Posted by: BlogMaster | March 6, 2012

Waiver of Estate Recovery by Medicaid

The expanded Medicaid recovery laws are complex.

The estate claim may be waived only if recovery against the Medicaid recipient’s interest – or the spouse’s interest – in the asset or property would result in undue hardship for the heir, and the heirs or surviving owners are not ‘free’ to dispose of property received by them because they may be beneficiaries or joint owners, or remainders on a life estate.

 Several questions need to be answered:

  • What is ‘undue hardship’ and what must be proven to Medicaid?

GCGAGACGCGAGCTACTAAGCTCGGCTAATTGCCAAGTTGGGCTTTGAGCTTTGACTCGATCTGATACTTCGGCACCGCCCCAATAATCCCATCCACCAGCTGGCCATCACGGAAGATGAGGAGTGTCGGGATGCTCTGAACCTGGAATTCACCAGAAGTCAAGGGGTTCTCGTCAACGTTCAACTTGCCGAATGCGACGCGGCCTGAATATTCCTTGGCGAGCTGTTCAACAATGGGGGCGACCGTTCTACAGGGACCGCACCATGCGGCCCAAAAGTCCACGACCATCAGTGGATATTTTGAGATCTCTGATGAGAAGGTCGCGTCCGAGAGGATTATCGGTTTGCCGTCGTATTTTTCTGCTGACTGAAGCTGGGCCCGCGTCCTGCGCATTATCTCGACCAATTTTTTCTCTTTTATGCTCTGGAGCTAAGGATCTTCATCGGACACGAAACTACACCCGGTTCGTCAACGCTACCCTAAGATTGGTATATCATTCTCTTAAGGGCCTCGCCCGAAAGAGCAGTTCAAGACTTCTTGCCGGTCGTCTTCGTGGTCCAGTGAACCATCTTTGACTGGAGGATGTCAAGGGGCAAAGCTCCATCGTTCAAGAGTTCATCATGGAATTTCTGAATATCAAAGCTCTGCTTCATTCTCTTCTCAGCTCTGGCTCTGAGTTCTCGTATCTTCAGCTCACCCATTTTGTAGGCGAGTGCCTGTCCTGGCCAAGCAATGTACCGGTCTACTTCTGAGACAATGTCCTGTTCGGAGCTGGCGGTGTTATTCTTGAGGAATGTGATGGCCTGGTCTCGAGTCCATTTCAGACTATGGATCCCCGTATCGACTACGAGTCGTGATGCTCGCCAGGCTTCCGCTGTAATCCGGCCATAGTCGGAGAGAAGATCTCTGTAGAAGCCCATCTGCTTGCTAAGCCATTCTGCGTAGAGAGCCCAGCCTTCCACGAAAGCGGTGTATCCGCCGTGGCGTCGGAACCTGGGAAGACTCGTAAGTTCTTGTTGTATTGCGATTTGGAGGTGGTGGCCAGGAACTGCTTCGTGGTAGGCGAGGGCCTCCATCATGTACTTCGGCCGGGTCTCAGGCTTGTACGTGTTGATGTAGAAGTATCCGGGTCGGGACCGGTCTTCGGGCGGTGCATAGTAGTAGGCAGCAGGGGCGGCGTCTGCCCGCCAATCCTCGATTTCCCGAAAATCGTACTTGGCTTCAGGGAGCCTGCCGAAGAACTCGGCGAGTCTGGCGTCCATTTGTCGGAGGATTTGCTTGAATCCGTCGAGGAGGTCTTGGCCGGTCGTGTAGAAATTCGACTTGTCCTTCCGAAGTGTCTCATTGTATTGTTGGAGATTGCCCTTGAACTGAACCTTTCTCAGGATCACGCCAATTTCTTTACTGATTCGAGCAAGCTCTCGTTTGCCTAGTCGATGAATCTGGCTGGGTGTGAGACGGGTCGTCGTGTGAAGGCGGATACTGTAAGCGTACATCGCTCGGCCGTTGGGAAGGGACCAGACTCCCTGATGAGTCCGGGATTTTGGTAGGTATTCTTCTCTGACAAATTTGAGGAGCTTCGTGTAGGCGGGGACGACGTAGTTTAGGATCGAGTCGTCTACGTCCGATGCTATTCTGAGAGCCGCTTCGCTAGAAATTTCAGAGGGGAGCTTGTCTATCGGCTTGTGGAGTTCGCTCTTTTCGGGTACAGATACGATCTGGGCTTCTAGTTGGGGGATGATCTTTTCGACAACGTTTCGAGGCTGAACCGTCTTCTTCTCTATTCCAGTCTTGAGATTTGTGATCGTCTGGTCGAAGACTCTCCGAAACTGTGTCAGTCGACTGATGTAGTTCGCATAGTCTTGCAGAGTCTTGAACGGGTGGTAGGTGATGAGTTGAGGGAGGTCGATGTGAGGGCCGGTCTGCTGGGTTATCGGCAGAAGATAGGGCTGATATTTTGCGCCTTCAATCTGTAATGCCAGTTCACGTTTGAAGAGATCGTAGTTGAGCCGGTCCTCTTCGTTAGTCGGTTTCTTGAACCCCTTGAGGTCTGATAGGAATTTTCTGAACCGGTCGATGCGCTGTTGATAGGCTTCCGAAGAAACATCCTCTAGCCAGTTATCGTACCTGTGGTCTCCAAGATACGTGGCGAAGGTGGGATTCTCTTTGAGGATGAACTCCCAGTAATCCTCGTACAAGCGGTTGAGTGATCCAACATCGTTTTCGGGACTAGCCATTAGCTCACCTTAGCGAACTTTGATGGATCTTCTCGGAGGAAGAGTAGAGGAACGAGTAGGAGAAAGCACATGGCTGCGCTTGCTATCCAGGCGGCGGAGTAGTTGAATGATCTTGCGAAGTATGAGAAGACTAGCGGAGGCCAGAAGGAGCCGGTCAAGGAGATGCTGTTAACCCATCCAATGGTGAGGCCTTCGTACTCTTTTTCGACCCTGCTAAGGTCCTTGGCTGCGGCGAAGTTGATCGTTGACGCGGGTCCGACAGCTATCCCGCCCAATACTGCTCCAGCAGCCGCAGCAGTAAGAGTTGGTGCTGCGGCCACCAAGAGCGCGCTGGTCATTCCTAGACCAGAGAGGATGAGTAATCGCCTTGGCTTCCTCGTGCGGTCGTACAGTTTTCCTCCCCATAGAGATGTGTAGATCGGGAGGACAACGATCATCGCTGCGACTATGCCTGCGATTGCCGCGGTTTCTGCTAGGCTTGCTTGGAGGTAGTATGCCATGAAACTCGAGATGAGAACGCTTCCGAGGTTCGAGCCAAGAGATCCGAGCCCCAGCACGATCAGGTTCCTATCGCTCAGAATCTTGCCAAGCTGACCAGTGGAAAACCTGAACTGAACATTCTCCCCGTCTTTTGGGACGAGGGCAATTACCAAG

• Is the asset, such as a family farm or business, the sole income-producing asset of the heirs or survivors of the Medicaid recipient?
  • Is the value of the home no higher than 50% of the average selling price in the NY State county where the home is located (using the date of death of the Medicaid recipient for valuation of the home) and is the home the primary residence of the heirs or survivors?
  • Are there other compelling circumstances – such as loss of employment or disabling illness (with reduced income) of the heirs or survivors of the deceased Medicaid recipient?

Take the time to review your own elder law and estate plan. If you cannot afford or do not qualify for long term care insurance to pay for your future care, consider whether the title of assets and real property may qualify you for Medicaid in the future – but also if it will be subject to recovery after your own and your spouse’s death. 

My office is glad to discuss this complex aspect of planning with you.

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